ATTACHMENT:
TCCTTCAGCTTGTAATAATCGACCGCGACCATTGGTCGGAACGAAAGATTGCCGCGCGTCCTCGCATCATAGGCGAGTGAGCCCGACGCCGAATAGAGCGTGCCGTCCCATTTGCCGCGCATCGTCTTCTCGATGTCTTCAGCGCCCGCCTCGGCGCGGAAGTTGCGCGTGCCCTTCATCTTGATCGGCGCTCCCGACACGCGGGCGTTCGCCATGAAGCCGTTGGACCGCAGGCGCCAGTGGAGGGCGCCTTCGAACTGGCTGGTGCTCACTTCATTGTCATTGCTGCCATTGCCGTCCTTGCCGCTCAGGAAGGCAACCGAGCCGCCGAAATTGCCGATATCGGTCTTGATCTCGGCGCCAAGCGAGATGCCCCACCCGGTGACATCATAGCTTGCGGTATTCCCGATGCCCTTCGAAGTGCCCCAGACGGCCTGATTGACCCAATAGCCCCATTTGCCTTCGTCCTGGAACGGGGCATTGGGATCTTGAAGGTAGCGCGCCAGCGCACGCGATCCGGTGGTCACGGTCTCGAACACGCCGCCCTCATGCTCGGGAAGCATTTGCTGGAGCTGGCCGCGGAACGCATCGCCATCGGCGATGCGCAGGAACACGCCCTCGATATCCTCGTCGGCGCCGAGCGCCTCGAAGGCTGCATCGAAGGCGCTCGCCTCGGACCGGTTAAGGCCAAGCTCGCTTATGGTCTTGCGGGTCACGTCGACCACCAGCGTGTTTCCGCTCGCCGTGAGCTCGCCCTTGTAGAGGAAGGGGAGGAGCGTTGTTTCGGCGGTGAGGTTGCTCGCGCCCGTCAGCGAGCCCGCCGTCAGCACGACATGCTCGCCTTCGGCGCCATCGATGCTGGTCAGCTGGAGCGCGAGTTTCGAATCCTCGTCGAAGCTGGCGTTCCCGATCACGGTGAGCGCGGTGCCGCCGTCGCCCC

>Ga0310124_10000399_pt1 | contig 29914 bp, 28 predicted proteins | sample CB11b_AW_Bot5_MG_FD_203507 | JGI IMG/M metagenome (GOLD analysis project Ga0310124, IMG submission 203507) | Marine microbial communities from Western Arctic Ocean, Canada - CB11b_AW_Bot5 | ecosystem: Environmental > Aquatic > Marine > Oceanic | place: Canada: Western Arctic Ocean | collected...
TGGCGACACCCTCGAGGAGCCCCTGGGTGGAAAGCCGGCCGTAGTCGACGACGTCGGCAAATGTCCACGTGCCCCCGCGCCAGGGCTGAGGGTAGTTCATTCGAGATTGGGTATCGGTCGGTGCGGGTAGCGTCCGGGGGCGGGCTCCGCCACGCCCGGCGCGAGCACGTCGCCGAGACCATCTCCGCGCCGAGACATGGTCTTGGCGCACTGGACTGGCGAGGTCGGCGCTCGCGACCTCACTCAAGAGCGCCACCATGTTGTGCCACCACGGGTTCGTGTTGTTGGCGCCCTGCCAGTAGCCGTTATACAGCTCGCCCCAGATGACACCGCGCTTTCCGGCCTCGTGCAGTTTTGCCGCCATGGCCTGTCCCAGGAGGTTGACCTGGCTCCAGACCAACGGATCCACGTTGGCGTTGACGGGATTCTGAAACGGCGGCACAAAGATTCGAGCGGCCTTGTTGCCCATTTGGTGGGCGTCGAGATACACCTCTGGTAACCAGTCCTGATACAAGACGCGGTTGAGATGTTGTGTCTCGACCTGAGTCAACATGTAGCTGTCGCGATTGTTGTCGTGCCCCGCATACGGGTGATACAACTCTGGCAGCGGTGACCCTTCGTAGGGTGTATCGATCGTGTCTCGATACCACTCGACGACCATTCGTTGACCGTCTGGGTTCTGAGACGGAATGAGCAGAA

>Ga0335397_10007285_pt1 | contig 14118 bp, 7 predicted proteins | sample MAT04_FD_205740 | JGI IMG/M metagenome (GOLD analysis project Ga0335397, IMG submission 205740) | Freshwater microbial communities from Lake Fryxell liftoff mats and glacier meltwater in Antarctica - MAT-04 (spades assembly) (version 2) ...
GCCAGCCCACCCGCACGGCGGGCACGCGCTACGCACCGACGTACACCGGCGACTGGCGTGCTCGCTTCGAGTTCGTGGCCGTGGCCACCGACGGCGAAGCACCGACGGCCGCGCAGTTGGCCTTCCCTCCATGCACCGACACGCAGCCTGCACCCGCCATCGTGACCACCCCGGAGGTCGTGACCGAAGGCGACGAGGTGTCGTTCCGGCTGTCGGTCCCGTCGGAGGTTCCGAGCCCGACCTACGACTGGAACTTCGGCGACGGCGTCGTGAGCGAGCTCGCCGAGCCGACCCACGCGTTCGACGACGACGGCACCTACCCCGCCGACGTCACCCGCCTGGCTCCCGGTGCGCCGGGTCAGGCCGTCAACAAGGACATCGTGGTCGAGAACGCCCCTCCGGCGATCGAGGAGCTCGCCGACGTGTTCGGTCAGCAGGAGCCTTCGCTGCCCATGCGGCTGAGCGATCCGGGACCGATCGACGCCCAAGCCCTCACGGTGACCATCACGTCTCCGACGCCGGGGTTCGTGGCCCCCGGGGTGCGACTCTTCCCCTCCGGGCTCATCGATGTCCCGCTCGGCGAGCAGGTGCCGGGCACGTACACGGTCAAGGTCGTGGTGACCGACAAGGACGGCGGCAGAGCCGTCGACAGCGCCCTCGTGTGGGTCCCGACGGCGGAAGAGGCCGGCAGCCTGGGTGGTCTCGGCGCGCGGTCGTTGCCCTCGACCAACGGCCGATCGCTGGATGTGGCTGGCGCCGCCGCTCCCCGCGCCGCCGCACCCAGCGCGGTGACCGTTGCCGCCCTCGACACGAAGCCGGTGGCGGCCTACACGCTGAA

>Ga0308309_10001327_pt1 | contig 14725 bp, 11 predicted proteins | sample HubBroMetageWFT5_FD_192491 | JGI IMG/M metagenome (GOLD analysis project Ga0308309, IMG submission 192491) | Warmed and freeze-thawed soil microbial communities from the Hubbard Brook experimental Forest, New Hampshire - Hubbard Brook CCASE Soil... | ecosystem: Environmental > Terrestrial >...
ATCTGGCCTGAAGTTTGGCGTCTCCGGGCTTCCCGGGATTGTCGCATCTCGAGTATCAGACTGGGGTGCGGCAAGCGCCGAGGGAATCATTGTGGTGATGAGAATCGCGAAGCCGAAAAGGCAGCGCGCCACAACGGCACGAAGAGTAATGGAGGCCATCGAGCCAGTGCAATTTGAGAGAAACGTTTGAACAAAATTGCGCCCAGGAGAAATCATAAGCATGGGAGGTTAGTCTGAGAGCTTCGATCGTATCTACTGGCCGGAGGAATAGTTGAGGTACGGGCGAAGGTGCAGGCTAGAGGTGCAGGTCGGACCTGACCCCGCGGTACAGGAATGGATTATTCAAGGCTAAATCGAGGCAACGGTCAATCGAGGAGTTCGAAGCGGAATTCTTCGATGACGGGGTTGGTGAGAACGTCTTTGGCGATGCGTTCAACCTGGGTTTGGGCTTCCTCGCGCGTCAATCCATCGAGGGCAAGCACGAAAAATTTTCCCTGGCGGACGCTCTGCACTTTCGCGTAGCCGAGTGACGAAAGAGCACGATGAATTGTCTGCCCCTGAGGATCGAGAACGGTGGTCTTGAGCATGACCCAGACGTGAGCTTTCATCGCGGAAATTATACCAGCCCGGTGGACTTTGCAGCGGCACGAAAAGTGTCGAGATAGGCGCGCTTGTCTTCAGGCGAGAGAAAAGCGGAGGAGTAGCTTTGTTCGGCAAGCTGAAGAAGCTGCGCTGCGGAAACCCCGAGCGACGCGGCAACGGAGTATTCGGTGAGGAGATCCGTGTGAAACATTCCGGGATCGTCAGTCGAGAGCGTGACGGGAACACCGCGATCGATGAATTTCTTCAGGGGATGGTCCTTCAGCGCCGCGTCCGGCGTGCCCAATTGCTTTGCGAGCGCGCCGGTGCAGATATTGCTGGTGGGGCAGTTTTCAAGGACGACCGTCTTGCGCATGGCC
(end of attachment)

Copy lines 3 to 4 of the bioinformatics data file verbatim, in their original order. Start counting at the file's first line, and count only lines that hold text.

TGGCGACACCCTCGAGGAGCCCCTGGGTGGAAAGCCGGCCGTAGTCGACGACGTCGGCAAATGTCCACGTGCCCCCGCGCCAGGGCTGAGGGTAGTTCATTCGAGATTGGGTATCGGTCGGTGCGGGTAGCGTCCGGGGGCGGGCTCCGCCACGCCCGGCGCGAGCACGTCGCCGAGACCATCTCCGCGCCGAGACATGGTCTTGGCGCACTGGACTGGCGAGGTCGGCGCTCGCGACCTCACTCAAGAGCGCCACCATGTTGTGCCACCACGGGTTCGTGTTGTTGGCGCCCTGCCAGTAGCCGTTATACAGCTCGCCCCAGATGACACCGCGCTTTCCGGCCTCGTGCAGTTTTGCCGCCATGGCCTGTCCCAGGAGGTTGACCTGGCTCCAGACCAACGGATCCACGTTGGCGTTGACGGGATTCTGAAACGGCGGCACAAAGATTCGAGCGGCCTTGTTGCCCATTTGGTGGGCGTCGAGATACACCTCTGGTAACCAGTCCTGATACAAGACGCGGTTGAGATGTTGTGTCTCGACCTGAGTCAACATGTAGCTGTCGCGATTGTTGTCGTGCCCCGCATACGGGTGATACAACTCTGGCAGCGGTGACCCTTCGTAGGGTGTATCGATCGTGTCTCGATACCACTCGACGACCATTCGTTGACCGTCTGGGTTCTGAGACGGAATGAGCAGAA

>Ga0335397_10007285_pt1 | contig 14118 bp, 7 predicted proteins | sample MAT04_FD_205740 | JGI IMG/M metagenome (GOLD analysis project Ga0335397, IMG submission 205740) | Freshwater microbial communities from Lake Fryxell liftoff mats and glacier meltwater in Antarctica - MAT-04 (spades assembly) (version 2) ...